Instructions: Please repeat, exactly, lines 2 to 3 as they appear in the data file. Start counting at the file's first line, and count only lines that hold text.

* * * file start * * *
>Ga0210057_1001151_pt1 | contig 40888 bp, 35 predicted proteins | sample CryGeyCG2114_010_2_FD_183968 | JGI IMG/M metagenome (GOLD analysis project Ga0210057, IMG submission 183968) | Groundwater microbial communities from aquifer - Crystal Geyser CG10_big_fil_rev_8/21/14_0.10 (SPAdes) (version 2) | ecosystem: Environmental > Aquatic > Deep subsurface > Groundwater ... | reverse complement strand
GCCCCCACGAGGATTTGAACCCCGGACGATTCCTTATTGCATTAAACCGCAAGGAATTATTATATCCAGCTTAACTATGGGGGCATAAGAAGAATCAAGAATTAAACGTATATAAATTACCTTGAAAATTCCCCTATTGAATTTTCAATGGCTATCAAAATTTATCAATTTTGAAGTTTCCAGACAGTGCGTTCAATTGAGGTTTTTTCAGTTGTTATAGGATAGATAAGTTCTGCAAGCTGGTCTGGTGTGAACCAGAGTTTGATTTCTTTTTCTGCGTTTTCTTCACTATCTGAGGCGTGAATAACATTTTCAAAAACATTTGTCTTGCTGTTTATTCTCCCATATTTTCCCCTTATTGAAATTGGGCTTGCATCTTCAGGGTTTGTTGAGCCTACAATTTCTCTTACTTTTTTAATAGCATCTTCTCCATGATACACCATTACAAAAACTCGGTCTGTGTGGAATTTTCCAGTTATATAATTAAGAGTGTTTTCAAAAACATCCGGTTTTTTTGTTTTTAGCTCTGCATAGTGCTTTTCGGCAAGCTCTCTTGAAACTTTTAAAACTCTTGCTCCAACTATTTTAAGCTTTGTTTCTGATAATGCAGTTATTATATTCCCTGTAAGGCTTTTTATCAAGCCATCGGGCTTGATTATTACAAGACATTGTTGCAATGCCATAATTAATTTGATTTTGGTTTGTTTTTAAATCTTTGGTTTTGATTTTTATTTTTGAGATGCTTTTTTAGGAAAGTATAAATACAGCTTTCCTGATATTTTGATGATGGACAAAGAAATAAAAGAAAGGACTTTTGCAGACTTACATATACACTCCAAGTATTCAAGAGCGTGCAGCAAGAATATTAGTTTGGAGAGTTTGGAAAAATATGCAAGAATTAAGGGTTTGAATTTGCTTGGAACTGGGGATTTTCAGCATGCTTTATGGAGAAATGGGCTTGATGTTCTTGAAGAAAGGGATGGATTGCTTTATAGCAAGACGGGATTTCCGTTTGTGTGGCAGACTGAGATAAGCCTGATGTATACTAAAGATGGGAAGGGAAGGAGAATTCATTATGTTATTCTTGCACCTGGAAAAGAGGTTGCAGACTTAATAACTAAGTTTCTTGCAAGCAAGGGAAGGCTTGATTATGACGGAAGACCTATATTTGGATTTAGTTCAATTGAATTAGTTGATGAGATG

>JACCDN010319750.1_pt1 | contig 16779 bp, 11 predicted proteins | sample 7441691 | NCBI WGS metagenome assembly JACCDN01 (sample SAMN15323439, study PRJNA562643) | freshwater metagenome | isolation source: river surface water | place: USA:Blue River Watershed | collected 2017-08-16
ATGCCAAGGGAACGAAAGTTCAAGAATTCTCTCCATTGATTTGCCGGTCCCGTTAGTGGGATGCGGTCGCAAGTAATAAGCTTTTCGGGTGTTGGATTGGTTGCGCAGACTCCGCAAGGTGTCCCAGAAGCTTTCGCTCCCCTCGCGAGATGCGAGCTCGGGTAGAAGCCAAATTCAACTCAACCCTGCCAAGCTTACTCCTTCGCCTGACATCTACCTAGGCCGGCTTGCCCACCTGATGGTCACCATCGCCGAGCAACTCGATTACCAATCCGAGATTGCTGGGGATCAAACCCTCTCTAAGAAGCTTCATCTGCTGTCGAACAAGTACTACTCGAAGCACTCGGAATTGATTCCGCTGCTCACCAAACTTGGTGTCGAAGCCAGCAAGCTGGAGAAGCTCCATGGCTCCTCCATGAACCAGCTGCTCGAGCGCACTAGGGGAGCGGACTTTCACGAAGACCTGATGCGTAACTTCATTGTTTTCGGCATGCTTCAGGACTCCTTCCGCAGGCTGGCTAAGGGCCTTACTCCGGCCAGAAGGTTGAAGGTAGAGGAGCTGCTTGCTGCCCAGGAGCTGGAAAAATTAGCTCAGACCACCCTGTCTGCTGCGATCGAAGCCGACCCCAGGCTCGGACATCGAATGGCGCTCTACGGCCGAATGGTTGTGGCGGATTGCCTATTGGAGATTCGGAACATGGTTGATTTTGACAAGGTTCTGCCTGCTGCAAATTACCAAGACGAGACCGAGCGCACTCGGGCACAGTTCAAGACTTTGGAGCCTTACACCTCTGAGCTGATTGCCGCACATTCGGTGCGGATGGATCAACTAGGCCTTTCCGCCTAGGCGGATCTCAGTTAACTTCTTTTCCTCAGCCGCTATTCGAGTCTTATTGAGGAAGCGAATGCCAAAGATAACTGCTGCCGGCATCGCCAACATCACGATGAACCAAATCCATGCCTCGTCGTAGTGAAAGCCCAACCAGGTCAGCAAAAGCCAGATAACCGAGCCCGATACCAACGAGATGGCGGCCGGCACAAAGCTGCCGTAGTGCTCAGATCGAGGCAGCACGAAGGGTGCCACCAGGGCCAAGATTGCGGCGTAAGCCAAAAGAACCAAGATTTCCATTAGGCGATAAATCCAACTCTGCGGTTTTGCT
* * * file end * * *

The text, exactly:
GCCCCCACGAGGATTTGAACCCCGGACGATTCCTTATTGCATTAAACCGCAAGGAATTATTATATCCAGCTTAACTATGGGGGCATAAGAAGAATCAAGAATTAAACGTATATAAATTACCTTGAAAATTCCCCTATTGAATTTTCAATGGCTATCAAAATTTATCAATTTTGAAGTTTCCAGACAGTGCGTTCAATTGAGGTTTTTTCAGTTGTTATAGGATAGATAAGTTCTGCAAGCTGGTCTGGTGTGAACCAGAGTTTGATTTCTTTTTCTGCGTTTTCTTCACTATCTGAGGCGTGAATAACATTTTCAAAAACATTTGTCTTGCTGTTTATTCTCCCATATTTTCCCCTTATTGAAATTGGGCTTGCATCTTCAGGGTTTGTTGAGCCTACAATTTCTCTTACTTTTTTAATAGCATCTTCTCCATGATACACCATTACAAAAACTCGGTCTGTGTGGAATTTTCCAGTTATATAATTAAGAGTGTTTTCAAAAACATCCGGTTTTTTTGTTTTTAGCTCTGCATAGTGCTTTTCGGCAAGCTCTCTTGAAACTTTTAAAACTCTTGCTCCAACTATTTTAAGCTTTGTTTCTGATAATGCAGTTATTATATTCCCTGTAAGGCTTTTTATCAAGCCATCGGGCTTGATTATTACAAGACATTGTTGCAATGCCATAATTAATTTGATTTTGGTTTGTTTTTAAATCTTTGGTTTTGATTTTTATTTTTGAGATGCTTTTTTAGGAAAGTATAAATACAGCTTTCCTGATATTTTGATGATGGACAAAGAAATAAAAGAAAGGACTTTTGCAGACTTACATATACACTCCAAGTATTCAAGAGCGTGCAGCAAGAATATTAGTTTGGAGAGTTTGGAAAAATATGCAAGAATTAAGGGTTTGAATTTGCTTGGAACTGGGGATTTTCAGCATGCTTTATGGAGAAATGGGCTTGATGTTCTTGAAGAAAGGGATGGATTGCTTTATAGCAAGACGGGATTTCCGTTTGTGTGGCAGACTGAGATAAGCCTGATGTATACTAAAGATGGGAAGGGAAGGAGAATTCATTATGTTATTCTTGCACCTGGAAAAGAGGTTGCAGACTTAATAACTAAGTTTCTTGCAAGCAAGGGAAGGCTTGATTATGACGGAAGACCTATATTTGGATTTAGTTCAATTGAATTAGTTGATGAGATG

>JACCDN010319750.1_pt1 | contig 16779 bp, 11 predicted proteins | sample 7441691 | NCBI WGS metagenome assembly JACCDN01 (sample SAMN15323439, study PRJNA562643) | freshwater metagenome | isolation source: river surface water | place: USA:Blue River Watershed | collected 2017-08-16